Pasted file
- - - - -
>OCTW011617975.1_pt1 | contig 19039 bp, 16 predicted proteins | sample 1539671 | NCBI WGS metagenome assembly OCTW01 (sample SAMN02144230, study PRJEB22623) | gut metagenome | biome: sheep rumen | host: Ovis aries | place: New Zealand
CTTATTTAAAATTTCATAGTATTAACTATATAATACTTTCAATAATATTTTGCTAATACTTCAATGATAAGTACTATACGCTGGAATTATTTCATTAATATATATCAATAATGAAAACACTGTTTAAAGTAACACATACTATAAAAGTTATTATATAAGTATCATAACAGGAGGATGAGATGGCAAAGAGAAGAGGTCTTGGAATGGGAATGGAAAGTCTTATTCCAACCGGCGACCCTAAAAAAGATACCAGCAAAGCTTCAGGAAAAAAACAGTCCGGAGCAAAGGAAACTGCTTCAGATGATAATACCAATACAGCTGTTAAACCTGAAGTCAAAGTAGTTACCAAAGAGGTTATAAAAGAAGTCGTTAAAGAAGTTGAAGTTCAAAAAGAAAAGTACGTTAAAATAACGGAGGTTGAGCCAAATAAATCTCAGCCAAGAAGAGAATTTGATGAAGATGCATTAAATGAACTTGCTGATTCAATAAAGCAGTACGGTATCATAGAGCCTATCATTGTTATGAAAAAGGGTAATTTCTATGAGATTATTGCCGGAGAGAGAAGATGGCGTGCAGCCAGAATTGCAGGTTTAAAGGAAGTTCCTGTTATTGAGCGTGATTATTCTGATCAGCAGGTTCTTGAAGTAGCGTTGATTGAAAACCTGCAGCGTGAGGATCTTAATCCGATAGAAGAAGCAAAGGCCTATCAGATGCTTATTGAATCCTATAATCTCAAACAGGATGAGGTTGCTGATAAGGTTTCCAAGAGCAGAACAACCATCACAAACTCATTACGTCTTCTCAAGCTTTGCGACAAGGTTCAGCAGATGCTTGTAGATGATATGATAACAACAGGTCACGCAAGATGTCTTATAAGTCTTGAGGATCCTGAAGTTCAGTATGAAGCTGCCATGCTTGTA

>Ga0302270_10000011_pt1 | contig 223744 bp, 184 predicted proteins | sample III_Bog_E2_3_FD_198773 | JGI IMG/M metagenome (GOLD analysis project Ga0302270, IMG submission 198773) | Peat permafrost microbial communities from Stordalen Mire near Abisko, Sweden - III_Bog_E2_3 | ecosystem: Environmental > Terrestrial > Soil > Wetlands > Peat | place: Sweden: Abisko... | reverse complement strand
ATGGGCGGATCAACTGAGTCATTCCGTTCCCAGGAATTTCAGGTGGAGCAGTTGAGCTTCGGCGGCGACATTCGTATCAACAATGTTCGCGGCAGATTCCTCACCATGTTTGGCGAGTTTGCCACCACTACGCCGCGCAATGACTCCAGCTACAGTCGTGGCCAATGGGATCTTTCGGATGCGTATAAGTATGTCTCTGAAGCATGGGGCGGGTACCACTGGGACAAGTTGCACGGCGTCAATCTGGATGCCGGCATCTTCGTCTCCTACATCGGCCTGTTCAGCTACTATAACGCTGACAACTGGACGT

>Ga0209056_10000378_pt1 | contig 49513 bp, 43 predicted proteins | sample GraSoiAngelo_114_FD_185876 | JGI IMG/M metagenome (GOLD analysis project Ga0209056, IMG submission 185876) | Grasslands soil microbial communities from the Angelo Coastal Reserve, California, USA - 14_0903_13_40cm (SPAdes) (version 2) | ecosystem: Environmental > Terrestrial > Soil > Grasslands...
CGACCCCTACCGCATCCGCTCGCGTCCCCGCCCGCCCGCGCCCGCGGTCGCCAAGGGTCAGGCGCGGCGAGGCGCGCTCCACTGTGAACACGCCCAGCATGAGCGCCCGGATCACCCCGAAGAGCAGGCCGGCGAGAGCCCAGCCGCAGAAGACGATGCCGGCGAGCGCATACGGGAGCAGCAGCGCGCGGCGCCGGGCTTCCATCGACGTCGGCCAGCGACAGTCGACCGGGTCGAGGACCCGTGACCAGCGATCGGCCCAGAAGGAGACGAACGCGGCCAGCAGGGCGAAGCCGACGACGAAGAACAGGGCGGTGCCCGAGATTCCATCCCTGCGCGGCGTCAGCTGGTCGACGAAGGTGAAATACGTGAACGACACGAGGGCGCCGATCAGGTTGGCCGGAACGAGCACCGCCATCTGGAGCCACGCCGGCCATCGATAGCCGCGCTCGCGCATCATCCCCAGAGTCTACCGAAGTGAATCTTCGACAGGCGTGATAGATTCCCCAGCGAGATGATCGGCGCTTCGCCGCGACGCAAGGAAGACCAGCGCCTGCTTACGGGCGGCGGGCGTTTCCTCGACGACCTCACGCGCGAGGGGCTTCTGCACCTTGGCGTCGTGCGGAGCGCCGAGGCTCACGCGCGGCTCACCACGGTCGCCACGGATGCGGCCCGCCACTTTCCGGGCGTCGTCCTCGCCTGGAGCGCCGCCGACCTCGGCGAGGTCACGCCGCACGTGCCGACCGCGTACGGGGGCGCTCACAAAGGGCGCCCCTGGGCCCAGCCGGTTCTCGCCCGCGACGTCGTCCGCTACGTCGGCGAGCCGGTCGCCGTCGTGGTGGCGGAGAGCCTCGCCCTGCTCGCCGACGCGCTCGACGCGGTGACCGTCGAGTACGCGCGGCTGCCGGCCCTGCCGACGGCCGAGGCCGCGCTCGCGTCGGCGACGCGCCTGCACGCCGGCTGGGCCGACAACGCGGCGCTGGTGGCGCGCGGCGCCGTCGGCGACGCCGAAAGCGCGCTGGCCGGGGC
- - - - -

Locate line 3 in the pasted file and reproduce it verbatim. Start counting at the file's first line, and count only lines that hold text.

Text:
>Ga0302270_10000011_pt1 | contig 223744 bp, 184 predicted proteins | sample III_Bog_E2_3_FD_198773 | JGI IMG/M metagenome (GOLD analysis project Ga0302270, IMG submission 198773) | Peat permafrost microbial communities from Stordalen Mire near Abisko, Sweden - III_Bog_E2_3 | ecosystem: Environmental > Terrestrial > Soil > Wetlands > Peat | place: Sweden: Abisko... | reverse complement strand